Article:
BROUGHT TO YOU BY THE CHARACTER DESIGN BLOG

IF YOU WOULD LIKE TO SEE MORE INTERVIEWS GO TO THE HOME PAGE BY CLICKING HERE

Jason Deamer Interview


Tell me a little bit about yourself, about your life?


I grew up in the San Francisco Bay Area where I divided my time between skateboarding and getting trouble for drawing in all of my classes. I like short fast walks on the beach.


Where did you go to school, and what classes did you study?


I had great art teachers starting as early as high school. I went on to attended UC Davis as an art major and then the California College of Arts and Crafts in San Francisco and Oakland. Initially, I was an illustration major, but I ended up graduating with a fine arts degree. As soon as I enrolled in CCAC and had access to anatomy classes. I took as many anatomy classes as I could fit into my schedule. I can't recommend this enough. There were always parts of drawing human anatomy, such as the ever changing shape of the knee, that were a mystery to me until I studied anatomy. I firmly believe that you can't begin to caricature until you truly understand your subject.


What helped prepare you to become the artist that you are today?


Pushups. Pushups and candy. Lot's of candy. The sour kind too. Not that chocolate. I do like chocolate, but that won't help

I had a fascination with drawing from before I can remember. Even before candy. It also helped that I had a supportive and creative home environment as well. My father who was an architect and my mother who directs musicals we're always very encouraging of my drawing.

Really though, to give full discloser, I have to say that being shy as a very young child played a part. While the other kindergarten kids went outside to roller skate, I would stay inside to draw detailed maps of ninja cave dwellings. I think drawing was just a place of comfort for me; a place where I could make anything happen. Plus, as far as escapism hobbies go, it's pretty dammed portable.



How do you go about designing, and what goes through your mind, from start to end?


The first thing that I do is PANIC!

Only kidding, the first thing I'll do is extensive research. Whatever the subject is that I'm going to design, I start right away by going to Google. If I can I'll try to go see the thing or location in person. I'm always amazed at the great ideas that come from seeing a place in person. You think you might know something, but it's things that you don't know, or that aren't common knowledge that make things unique and interesting. It really is true that: "truth is stranger than fiction."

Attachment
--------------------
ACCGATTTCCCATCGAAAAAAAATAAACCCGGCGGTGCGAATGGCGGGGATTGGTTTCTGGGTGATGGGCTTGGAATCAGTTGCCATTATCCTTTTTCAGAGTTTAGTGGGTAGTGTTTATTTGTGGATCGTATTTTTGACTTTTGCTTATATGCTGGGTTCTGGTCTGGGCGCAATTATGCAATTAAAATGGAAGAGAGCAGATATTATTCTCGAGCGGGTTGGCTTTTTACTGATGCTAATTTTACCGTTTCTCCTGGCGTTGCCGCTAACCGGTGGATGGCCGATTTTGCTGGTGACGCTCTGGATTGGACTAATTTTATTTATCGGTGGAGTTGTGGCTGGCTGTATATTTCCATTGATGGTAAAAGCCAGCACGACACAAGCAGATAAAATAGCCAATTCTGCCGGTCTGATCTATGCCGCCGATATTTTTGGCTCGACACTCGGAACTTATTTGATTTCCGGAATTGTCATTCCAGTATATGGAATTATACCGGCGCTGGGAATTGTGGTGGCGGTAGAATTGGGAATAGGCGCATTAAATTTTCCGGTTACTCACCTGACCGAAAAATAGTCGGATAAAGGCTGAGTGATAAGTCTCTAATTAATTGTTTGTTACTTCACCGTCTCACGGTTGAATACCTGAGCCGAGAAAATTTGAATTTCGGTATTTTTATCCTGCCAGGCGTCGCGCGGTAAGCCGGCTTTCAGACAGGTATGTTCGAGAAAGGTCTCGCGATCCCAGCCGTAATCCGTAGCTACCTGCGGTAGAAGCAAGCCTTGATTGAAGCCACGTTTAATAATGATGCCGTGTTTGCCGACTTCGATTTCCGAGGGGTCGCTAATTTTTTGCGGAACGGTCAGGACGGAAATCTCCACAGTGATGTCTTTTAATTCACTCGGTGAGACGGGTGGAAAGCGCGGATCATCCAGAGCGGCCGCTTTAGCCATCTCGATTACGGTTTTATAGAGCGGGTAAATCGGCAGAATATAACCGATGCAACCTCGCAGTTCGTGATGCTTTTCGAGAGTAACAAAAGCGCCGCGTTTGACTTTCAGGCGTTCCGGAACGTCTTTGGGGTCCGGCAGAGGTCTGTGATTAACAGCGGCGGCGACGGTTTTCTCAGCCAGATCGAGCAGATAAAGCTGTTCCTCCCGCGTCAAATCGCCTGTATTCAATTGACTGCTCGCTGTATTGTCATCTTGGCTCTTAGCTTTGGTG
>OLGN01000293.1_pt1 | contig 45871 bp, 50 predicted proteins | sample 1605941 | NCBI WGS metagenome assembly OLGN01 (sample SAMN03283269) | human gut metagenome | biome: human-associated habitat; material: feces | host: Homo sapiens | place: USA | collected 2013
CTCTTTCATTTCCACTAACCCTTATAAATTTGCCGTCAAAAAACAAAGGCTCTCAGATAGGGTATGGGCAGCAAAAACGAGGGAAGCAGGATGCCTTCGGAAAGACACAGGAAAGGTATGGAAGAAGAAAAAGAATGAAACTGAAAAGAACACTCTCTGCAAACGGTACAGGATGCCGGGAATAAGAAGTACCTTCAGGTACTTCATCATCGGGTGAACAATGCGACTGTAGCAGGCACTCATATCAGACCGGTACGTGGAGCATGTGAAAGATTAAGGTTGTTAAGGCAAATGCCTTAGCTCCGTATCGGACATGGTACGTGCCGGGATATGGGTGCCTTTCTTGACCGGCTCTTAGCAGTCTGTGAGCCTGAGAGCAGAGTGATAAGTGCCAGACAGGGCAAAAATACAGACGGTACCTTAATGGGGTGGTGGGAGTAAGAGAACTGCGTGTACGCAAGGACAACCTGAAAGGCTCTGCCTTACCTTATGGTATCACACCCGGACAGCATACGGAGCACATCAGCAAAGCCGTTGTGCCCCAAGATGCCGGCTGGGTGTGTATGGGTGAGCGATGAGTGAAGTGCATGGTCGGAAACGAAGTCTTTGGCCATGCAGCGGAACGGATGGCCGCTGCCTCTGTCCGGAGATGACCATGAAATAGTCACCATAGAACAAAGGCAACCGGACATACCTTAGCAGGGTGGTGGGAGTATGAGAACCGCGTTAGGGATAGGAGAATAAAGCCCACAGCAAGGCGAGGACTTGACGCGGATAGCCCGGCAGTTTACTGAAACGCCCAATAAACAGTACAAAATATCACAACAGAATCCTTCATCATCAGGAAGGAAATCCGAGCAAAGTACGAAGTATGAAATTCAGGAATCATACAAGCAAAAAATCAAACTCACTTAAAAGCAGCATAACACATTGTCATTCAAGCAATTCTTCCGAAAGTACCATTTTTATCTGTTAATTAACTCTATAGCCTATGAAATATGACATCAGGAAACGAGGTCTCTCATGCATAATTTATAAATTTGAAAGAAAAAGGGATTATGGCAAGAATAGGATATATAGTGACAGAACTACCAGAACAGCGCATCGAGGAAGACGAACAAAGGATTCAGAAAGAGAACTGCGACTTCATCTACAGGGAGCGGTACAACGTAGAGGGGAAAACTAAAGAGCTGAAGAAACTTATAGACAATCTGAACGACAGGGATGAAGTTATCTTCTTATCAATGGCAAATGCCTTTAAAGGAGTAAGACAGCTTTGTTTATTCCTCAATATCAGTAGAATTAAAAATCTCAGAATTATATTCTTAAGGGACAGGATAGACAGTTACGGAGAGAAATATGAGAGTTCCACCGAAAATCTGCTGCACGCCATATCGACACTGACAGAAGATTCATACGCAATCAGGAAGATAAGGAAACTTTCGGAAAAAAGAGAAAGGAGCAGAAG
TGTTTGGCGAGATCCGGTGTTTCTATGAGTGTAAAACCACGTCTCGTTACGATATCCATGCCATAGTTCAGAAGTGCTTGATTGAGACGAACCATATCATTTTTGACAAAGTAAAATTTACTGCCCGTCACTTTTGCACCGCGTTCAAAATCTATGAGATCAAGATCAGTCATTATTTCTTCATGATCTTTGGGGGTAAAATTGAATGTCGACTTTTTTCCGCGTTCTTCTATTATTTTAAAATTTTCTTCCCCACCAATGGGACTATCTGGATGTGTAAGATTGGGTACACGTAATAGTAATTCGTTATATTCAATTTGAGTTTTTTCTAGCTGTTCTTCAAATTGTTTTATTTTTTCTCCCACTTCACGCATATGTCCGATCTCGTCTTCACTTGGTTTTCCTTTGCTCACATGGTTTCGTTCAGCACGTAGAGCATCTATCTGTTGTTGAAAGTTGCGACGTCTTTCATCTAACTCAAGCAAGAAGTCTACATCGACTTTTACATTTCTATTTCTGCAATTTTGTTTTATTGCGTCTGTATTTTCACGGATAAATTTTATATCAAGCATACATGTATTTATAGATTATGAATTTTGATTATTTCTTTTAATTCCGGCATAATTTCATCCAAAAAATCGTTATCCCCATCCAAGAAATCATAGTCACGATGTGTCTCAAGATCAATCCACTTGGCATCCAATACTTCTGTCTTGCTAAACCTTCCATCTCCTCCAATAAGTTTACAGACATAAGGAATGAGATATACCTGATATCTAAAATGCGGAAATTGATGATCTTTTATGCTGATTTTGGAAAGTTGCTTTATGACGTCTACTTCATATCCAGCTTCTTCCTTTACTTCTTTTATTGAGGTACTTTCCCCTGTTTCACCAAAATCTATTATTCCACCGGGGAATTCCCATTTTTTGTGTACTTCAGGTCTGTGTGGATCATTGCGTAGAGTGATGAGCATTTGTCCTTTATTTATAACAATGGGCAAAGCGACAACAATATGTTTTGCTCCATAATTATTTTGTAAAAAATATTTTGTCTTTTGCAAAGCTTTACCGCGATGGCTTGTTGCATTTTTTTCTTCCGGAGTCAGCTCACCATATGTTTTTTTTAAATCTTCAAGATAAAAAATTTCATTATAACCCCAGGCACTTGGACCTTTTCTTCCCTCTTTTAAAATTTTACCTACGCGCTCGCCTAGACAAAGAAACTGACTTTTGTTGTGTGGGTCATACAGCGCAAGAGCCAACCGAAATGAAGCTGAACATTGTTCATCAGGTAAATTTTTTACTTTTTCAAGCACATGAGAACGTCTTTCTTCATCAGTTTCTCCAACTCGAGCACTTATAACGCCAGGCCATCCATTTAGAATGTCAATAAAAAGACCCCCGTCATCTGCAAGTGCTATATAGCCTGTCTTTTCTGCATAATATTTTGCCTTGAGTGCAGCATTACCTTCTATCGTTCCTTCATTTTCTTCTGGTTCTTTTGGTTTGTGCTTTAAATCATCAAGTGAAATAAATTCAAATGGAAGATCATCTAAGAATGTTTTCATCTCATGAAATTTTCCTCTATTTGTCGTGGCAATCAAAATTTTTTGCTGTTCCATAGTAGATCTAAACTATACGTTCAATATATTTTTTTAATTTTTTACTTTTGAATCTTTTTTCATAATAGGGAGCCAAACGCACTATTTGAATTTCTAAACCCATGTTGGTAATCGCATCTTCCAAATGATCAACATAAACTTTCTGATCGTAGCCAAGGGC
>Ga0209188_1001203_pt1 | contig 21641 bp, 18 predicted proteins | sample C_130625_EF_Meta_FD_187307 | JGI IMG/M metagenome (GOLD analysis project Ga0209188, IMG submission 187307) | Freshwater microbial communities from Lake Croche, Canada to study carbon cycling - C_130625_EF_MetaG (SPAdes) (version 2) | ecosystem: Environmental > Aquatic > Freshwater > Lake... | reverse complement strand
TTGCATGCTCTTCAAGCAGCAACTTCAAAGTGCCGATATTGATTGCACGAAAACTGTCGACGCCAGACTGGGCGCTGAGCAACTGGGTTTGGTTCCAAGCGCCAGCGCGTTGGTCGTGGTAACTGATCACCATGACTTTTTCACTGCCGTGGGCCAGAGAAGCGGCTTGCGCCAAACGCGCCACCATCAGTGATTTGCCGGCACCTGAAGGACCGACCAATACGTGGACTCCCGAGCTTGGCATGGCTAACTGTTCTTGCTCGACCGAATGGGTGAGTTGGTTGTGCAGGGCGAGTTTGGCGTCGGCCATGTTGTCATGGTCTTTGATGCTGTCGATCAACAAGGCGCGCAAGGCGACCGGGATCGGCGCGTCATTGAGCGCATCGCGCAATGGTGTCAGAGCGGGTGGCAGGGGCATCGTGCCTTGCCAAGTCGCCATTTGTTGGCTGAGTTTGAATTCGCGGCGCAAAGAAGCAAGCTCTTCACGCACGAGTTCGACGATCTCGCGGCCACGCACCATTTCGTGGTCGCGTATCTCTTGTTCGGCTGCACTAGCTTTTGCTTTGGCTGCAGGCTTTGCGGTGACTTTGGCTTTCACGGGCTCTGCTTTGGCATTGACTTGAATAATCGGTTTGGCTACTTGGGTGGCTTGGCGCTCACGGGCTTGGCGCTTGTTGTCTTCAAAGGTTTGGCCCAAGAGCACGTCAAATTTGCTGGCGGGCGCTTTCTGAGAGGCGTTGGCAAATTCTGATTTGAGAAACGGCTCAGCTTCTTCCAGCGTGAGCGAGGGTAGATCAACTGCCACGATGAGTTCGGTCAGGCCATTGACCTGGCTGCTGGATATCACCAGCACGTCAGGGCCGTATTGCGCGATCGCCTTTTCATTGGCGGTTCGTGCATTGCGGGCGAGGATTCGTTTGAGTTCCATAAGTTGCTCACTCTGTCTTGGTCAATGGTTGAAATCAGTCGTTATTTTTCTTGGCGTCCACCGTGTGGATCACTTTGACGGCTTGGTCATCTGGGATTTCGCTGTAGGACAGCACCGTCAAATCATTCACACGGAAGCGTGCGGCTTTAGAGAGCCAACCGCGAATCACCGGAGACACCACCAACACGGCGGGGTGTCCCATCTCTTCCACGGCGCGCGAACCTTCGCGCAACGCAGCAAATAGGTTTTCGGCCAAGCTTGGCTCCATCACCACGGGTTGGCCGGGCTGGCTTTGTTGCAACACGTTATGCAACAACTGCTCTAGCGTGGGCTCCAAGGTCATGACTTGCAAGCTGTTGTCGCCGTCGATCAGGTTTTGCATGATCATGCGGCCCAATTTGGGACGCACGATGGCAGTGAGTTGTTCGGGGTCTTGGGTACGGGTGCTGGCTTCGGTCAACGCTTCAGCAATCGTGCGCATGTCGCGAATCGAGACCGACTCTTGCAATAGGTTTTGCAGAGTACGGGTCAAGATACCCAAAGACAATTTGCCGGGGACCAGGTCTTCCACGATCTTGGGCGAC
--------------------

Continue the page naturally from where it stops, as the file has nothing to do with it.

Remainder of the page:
Once I've finished my research and I've got some interesting meat to sink my teeth into, I'll spend some time to think about the Who, What, When, Where, and the Why? This is a character in a story driven to act a certain way by the specifics of his or her circumstance. Who are they? When are they? What do they wear and how do they act? Does this person readjust their glasses every time they begin to talk. Is he/she a shy and timid sort of character? Maybe they hide behind long hair that covers their face? It's all of these character informed decisions that can really make a design speak to the viewer.

After finding some inspiration, I like to put all the research aside and try to capture a caricature through a kind of reverse osmosis from all the research I've done. I'll start doodling basic shapes, while always keeping the basic gesture of this character in mind. I'm looking for a simple form that captures the abstract feeling of the thing I'm trying to design.

When I find something that feels right I'll start to flesh that out into a silhouette of the character I'm after. At this point I'm focused not only on the pose but on the abstract relationships between the different basic shapes. How does the volume of the little leg feel relative to the mass of the torso? Is the head competing visually with the bag he's holding? Etc.

I then decide that it sucks and do it again...

About one million times, give or take a couple.

Sooner or later something good starts to bubble to the surface. Then it's just a matter of scraping the cream off the top and doing finishing passes at them; adding color, blowing them up. I often try to stick with the original spontaneous line work. I've found that there's usually more life in that first drawing that you weren't trying so hard to control.


What is a typical day for you, and who are the people you work with?


Well I'm a character art director at Pixar. A typical day for me is split about 50/50 between meetings and design time, i.e. drawing and painting at the drafting table. I'll meet with the director, production designer, and the animation and character leads to plan and strategize. Sometimes I'll spend large amounts of the day doing walk-thrus and collaborating with the many, many talented artists that work to bring our characters to life.


What are some of the things that you have worked on?


The majority of my work has been character design work for film, but I've also done a children's book, editorial work, stuff for ad agencies, and a whole bunch of skateboard graphics.


Is there a design you have done that you are most proud of?


I don't know if I can pick one out. I'm very proud of the entire cast of Ratatouille. I'm also really proud of the Autopilot in Wall-e, and the seagulls in Finding Nemo.